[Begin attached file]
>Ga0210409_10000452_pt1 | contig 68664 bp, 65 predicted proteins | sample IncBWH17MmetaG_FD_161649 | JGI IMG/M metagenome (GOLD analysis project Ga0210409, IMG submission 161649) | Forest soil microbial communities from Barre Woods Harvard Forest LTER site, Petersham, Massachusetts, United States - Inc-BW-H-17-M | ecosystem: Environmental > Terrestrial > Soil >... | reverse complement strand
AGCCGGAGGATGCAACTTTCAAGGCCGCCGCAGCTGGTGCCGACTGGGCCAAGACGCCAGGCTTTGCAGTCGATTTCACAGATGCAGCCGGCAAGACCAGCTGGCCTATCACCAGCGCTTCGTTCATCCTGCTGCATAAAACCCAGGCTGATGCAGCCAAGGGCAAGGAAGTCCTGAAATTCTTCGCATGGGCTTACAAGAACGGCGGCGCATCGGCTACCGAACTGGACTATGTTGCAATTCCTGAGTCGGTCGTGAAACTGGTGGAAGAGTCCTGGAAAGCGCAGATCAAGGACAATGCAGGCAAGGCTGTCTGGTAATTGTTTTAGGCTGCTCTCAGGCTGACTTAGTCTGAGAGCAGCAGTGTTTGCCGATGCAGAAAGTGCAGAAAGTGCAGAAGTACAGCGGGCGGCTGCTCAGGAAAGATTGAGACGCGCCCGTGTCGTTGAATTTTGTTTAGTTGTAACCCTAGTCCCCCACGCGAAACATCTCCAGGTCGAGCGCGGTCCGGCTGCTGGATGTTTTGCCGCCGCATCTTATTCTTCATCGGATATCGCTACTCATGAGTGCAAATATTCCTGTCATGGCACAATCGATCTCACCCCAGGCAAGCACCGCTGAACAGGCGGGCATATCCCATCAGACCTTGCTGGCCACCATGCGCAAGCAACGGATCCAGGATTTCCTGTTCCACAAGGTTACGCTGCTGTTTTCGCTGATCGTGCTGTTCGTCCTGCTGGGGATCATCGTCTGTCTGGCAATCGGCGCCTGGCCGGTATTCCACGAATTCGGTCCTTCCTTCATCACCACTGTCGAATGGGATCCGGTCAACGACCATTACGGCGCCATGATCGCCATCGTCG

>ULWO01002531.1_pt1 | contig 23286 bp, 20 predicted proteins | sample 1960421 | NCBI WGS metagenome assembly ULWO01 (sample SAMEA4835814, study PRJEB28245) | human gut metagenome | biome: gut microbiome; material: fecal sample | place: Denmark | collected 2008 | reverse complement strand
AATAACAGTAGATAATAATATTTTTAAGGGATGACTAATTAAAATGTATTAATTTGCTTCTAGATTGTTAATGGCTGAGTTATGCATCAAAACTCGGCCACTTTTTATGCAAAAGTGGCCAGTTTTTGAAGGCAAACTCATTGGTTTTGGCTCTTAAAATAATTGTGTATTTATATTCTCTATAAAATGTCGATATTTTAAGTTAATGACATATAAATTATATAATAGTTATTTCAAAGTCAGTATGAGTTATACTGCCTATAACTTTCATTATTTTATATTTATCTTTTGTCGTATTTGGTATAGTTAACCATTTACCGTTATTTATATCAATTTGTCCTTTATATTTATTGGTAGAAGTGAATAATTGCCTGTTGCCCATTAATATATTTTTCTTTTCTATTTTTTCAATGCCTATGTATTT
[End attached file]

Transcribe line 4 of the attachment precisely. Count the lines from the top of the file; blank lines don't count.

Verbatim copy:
AATAACAGTAGATAATAATATTTTTAAGGGATGACTAATTAAAATGTATTAATTTGCTTCTAGATTGTTAATGGCTGAGTTATGCATCAAAACTCGGCCACTTTTTATGCAAAAGTGGCCAGTTTTTGAAGGCAAACTCATTGGTTTTGGCTCTTAAAATAATTGTGTATTTATATTCTCTATAAAATGTCGATATTTTAAGTTAATGACATATAAATTATATAATAGTTATTTCAAAGTCAGTATGAGTTATACTGCCTATAACTTTCATTATTTTATATTTATCTTTTGTCGTATTTGGTATAGTTAACCATTTACCGTTATTTATATCAATTTGTCCTTTATATTTATTGGTAGAAGTGAATAATTGCCTGTTGCCCATTAATATATTTTTCTTTTCTATTTTTTCAATGCCTATGTATTT